Like the old adage about seeing the forest for the trees, it is sometimes difficult to see our own behavior within a broader context. You can look in the mirror, but how do you know if you've gained weight? A snapshot is not enough. You must step back and see a thing in context to understand it. But we must start by taking a snapshot. Then we take another, then another.

"If you can mention it, you can manage it."  - Fred Rogers

I don't think anyone could say it better than Mr. Rogers. This is the ethos behind existing tools for tracking behavior: workout trackers, mood trackers, weight trackers. Being able to see our behavior gives us the option to manage it. Otherwise, we tend to hide from ourselves, allowing our behavior to slowly degrade. But if you frequently mention it, you can't hide from it. The available trackers on the market are a good place to start, but I generally find them to be inadequate if you want to track more than 1 thing. I've begun tracking my runs, the amount of alcohol I consume, the caffeine I consume, headaches I'm having, when I get sick, and more. The simple act of entering data is a way of daily recognition. Tracking is akin to journaling in this way. But it can do so much more.

In his 2016 book Pre-Suasion, Robert Cialdini discusses the difficulty of adhering to changing habits and one way to help. If your goal is to lose weight, you might make a mental commitment to stop eating sweets. But it can be difficult to adhere to that goal without a concrete method to anchor it. You may have a general sense that you should or shouldn't eat sweets, but how do you know for sure that you're eating fewer sweets? He suggests instead that we adopt an "If/when" strategy to anchor the behavior to an event: “If/when, after my business lunches, the server asks if I’d like to have dessert, then I will order mint tea.” This is a useful tactic for behavioral conditioning, the problem is that it requires us to be creative and to develop a new if/then clause for every situation that arrises frequently.

Tactics can only take you so far. I prefer the broader strategy of bringing attention to a behavior. A small behavioral change may be useful to accomplish your short term goals, but the same goal is difficult to maintain unless you develop a "real" awareness of the goal's context. The practice of tracking can help us to develop a real awareness of our behavior and to make the goal more natural. This kind of awareness has the power to create lasting change.

Our first objective when creating a new tracking log is to establish baseline. This can help us to answer questions about a single data set. For example, I can easily answer the question "Am I reducing my alcohol intake over time?" when I measure how many drinks I have. This way, I am building awareness and focusing on the larger trend instead of specific days. To do this, I set up a daily reminder using Apple's built-in reminder app (which is not my favorite app, but gets the job done), and I then enter my logs into a Notion spreadsheet every day. Some logs require a daily reminder like this, others I only enter when the event in question happens.

It gets more interesting the more you track, because you can then play with the data and also see the interplay of multiple metrics over time. As I mentioned, I am tracking both caffeine intake and headaches. I started having chronic headaches years ago, and I have tried a lot of things to reduce them, but nothing has worked. One day it occurred to me that the answer may be simpler than I was making it. The relationship between caffeine and headaches is well known. For some people, it can help subdue a headache. For others, it can cause them. But i was dubious, could it really be that simple? Turns out, yes it can. I have tracked my caffeine intake in mg and my headache severity on a scale of 0 to 5 for the past 10 months, and the data is pretty clear. Here are the spreadsheets I use:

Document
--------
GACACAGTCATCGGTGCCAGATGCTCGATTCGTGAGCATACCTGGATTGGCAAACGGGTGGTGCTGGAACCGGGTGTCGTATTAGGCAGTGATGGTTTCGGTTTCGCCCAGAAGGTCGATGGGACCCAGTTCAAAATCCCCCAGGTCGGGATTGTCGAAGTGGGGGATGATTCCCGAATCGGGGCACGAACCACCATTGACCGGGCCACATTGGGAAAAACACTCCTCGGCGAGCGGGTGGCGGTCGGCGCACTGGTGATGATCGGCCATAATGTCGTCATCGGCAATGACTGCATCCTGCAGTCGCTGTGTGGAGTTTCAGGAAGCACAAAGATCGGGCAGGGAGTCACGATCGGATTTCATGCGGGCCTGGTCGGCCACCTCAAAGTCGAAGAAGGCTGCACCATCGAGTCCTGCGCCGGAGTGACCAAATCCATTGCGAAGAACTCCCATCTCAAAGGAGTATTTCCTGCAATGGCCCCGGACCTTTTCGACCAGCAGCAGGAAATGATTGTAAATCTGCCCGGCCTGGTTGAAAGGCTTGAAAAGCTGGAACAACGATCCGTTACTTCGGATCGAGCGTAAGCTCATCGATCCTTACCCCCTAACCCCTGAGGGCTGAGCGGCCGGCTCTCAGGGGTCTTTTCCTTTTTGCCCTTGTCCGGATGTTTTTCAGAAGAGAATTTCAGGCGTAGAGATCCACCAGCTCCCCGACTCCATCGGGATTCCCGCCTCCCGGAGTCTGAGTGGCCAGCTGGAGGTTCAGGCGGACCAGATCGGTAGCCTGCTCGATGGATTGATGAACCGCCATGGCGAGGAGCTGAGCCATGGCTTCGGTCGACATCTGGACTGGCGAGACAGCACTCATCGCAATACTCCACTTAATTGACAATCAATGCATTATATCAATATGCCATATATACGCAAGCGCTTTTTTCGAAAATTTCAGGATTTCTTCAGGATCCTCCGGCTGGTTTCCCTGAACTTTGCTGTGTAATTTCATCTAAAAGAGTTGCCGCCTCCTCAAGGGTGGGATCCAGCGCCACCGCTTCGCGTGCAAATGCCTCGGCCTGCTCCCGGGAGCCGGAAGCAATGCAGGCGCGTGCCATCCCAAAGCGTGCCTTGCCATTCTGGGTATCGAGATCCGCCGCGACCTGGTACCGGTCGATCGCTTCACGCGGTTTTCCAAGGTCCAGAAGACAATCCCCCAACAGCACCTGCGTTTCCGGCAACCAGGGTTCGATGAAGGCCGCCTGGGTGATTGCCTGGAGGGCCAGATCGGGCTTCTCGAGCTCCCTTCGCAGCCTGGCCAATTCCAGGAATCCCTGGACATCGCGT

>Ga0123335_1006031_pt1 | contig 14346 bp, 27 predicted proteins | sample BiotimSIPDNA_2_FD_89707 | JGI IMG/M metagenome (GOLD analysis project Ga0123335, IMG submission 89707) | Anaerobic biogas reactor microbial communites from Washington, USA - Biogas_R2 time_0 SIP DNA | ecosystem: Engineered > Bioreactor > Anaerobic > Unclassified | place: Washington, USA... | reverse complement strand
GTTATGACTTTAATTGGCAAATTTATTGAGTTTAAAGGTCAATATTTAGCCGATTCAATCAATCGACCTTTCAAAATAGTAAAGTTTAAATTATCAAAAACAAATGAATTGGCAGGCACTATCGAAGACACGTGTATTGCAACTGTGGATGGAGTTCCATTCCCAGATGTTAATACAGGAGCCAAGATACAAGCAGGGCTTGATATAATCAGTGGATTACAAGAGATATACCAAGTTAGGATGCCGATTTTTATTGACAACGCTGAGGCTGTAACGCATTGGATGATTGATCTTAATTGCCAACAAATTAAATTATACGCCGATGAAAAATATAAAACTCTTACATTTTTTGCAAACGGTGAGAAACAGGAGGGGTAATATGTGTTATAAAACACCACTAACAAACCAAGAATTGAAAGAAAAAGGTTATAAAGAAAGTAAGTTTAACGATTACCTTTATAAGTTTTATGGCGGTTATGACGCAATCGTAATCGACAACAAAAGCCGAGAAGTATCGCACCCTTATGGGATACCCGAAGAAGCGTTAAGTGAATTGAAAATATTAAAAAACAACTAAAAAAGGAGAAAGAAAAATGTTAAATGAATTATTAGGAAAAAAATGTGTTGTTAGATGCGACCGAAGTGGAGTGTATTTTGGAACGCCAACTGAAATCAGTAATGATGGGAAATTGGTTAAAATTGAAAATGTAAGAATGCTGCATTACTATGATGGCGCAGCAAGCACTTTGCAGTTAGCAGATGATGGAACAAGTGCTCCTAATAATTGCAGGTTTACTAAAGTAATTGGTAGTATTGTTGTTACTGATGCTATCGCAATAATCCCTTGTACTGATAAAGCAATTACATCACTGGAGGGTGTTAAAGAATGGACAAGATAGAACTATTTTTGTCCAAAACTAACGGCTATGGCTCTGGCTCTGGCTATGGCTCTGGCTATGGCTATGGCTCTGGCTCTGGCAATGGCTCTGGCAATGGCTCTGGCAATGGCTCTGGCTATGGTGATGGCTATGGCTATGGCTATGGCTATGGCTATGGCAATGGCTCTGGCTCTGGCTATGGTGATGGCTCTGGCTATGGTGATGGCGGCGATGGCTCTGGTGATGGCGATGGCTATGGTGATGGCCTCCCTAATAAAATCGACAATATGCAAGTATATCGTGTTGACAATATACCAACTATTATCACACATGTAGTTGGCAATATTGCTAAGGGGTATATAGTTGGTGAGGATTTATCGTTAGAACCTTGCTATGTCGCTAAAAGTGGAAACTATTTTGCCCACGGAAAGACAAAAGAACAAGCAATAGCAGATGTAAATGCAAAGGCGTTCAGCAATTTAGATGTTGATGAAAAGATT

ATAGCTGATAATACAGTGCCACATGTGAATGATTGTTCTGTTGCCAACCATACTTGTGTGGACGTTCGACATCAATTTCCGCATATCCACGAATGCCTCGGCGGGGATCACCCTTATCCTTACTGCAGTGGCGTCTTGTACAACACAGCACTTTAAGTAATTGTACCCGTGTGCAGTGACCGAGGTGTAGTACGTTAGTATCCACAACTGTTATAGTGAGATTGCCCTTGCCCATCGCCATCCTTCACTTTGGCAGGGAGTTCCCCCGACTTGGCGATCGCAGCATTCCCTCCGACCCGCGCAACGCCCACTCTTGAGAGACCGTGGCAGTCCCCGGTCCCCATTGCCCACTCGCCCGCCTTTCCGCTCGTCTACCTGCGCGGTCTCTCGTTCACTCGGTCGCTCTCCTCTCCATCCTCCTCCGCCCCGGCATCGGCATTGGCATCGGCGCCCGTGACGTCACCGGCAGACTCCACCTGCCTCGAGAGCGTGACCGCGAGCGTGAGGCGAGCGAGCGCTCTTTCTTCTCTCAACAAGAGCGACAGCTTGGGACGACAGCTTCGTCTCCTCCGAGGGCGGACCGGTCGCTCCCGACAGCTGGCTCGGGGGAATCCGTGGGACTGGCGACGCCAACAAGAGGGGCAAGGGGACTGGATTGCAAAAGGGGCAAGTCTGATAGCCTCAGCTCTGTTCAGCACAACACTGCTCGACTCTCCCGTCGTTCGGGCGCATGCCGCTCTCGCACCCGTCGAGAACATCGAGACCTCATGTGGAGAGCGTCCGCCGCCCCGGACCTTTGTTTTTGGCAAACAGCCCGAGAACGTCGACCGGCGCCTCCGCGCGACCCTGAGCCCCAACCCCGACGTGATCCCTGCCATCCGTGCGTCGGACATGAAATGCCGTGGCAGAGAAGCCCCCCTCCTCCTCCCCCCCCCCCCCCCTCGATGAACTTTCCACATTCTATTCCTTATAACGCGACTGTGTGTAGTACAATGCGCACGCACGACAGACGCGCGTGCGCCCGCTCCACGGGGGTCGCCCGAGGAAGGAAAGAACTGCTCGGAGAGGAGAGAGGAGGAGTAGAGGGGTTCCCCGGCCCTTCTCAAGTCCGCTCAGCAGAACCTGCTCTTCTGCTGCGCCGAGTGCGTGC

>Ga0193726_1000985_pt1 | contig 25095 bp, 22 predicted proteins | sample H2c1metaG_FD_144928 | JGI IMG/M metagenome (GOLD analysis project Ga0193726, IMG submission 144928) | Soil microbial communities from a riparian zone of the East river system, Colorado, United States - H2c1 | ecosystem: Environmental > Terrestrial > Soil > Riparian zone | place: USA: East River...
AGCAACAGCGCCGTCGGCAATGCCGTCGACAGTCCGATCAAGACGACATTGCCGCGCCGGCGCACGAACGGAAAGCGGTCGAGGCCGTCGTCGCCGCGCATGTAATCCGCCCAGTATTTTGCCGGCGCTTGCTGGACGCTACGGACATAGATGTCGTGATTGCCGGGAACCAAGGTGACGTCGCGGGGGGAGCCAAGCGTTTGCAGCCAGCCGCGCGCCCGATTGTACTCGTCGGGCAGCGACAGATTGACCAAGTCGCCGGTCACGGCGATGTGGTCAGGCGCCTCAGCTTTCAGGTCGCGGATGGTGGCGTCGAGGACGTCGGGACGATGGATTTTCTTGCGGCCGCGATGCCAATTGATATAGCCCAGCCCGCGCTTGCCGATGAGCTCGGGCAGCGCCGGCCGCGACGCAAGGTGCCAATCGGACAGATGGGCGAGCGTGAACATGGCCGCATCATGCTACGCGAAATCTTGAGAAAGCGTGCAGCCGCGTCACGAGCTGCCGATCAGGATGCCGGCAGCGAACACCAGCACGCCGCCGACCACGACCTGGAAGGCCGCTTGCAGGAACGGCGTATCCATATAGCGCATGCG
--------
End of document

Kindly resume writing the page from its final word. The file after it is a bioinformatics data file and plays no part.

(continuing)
In order to see these 2 datasets together, I normalized both data sets to be between 0 and 1 with this formula: (value - min)/(max - min). My highest day's caffeine intake is 211mg, my lowest is 0mg. So for each data point, I normalize that value using (value - 0/(211 - 0) or value/211. I did the same for my headache severity and then plotted them together on a graph.

The results are hard to ignore. You can see that my headaches often follow days of high caffeine intake and usually trail by a day or so. I should note, this data is pretty raw, but it matches my hypothesis closely enough that I'm no longer surprised when I have a headache. I may still drink too much caffeine on some days, but at least I now know what I'm doing. I wouldn't be surprised if my quality of sleep is also heavily related to my caffeine intake, and I may soon try to find a way to measure that data as well.

To get started with your own trackers, simply create a spreadsheet wherever is most convenient. I use Notion, but Google Sheets is also great. One bonus of using Google Sheets is that you can easily visualize your data with graphs. I actually import my data into Google Sheets to visualize it, but I'm working on a custom app that will offload this work for me. In the end, the goal should be to see trends. I try not to be too hard on myself about the day to day. Instead, I'm trying to trend in a certain direction over time. Abraham Lincoln famously said "I walk slowly, but I never walk backward." Tracking our behavior can ensure that we walk forward, even if slowly. Just remember, if you can mention it, then you can manage it.